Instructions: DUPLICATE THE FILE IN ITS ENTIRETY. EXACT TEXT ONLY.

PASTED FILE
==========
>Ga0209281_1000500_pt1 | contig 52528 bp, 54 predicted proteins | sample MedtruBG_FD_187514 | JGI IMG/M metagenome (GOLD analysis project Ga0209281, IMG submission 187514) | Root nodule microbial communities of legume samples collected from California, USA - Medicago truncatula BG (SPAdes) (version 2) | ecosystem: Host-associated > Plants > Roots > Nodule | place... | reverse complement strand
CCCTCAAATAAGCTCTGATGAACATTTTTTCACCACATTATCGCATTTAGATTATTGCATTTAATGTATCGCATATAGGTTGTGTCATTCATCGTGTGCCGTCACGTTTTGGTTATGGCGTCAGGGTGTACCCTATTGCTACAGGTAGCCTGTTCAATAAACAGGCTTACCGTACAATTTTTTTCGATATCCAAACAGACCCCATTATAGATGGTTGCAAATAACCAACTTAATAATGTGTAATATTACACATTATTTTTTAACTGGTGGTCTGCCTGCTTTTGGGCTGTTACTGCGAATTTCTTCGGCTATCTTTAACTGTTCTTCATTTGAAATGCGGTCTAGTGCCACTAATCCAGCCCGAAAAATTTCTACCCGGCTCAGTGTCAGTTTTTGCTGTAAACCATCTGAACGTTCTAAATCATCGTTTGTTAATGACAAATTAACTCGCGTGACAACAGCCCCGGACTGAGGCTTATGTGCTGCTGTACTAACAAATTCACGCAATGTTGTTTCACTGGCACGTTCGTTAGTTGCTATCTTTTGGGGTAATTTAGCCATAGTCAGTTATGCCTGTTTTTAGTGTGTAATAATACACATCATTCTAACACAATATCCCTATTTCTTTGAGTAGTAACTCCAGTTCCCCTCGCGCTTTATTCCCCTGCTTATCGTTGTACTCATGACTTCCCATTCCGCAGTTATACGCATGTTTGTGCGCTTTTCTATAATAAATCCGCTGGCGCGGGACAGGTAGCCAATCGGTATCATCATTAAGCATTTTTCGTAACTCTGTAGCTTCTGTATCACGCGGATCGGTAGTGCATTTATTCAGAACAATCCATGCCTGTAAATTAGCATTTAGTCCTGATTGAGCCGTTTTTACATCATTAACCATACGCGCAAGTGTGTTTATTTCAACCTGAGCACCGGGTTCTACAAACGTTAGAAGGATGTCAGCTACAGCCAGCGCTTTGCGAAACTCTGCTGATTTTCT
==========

>Ga0209281_1000500_pt1 | contig 52528 bp, 54 predicted proteins | sample MedtruBG_FD_187514 | JGI IMG/M metagenome (GOLD analysis project Ga0209281, IMG submission 187514) | Root nodule microbial communities of legume samples collected from California, USA - Medicago truncatula BG (SPAdes) (version 2) | ecosystem: Host-associated > Plants > Roots > Nodule | place... | reverse complement strand
CCCTCAAATAAGCTCTGATGAACATTTTTTCACCACATTATCGCATTTAGATTATTGCATTTAATGTATCGCATATAGGTTGTGTCATTCATCGTGTGCCGTCACGTTTTGGTTATGGCGTCAGGGTGTACCCTATTGCTACAGGTAGCCTGTTCAATAAACAGGCTTACCGTACAATTTTTTTCGATATCCAAACAGACCCCATTATAGATGGTTGCAAATAACCAACTTAATAATGTGTAATATTACACATTATTTTTTAACTGGTGGTCTGCCTGCTTTTGGGCTGTTACTGCGAATTTCTTCGGCTATCTTTAACTGTTCTTCATTTGAAATGCGGTCTAGTGCCACTAATCCAGCCCGAAAAATTTCTACCCGGCTCAGTGTCAGTTTTTGCTGTAAACCATCTGAACGTTCTAAATCATCGTTTGTTAATGACAAATTAACTCGCGTGACAACAGCCCCGGACTGAGGCTTATGTGCTGCTGTACTAACAAATTCACGCAATGTTGTTTCACTGGCACGTTCGTTAGTTGCTATCTTTTGGGGTAATTTAGCCATAGTCAGTTATGCCTGTTTTTAGTGTGTAATAATACACATCATTCTAACACAATATCCCTATTTCTTTGAGTAGTAACTCCAGTTCCCCTCGCGCTTTATTCCCCTGCTTATCGTTGTACTCATGACTTCCCATTCCGCAGTTATACGCATGTTTGTGCGCTTTTCTATAATAAATCCGCTGGCGCGGGACAGGTAGCCAATCGGTATCATCATTAAGCATTTTTCGTAACTCTGTAGCTTCTGTATCACGCGGATCGGTAGTGCATTTATTCAGAACAATCCATGCCTGTAAATTAGCATTTAGTCCTGATTGAGCCGTTTTTACATCATTAACCATACGCGCAAGTGTGTTTATTTCAACCTGAGCACCGGGTTCTACAAACGTTAGAAGGATGTCAGCTACAGCCAGCGCTTTGCGAAACTCTGCTGATTTTCT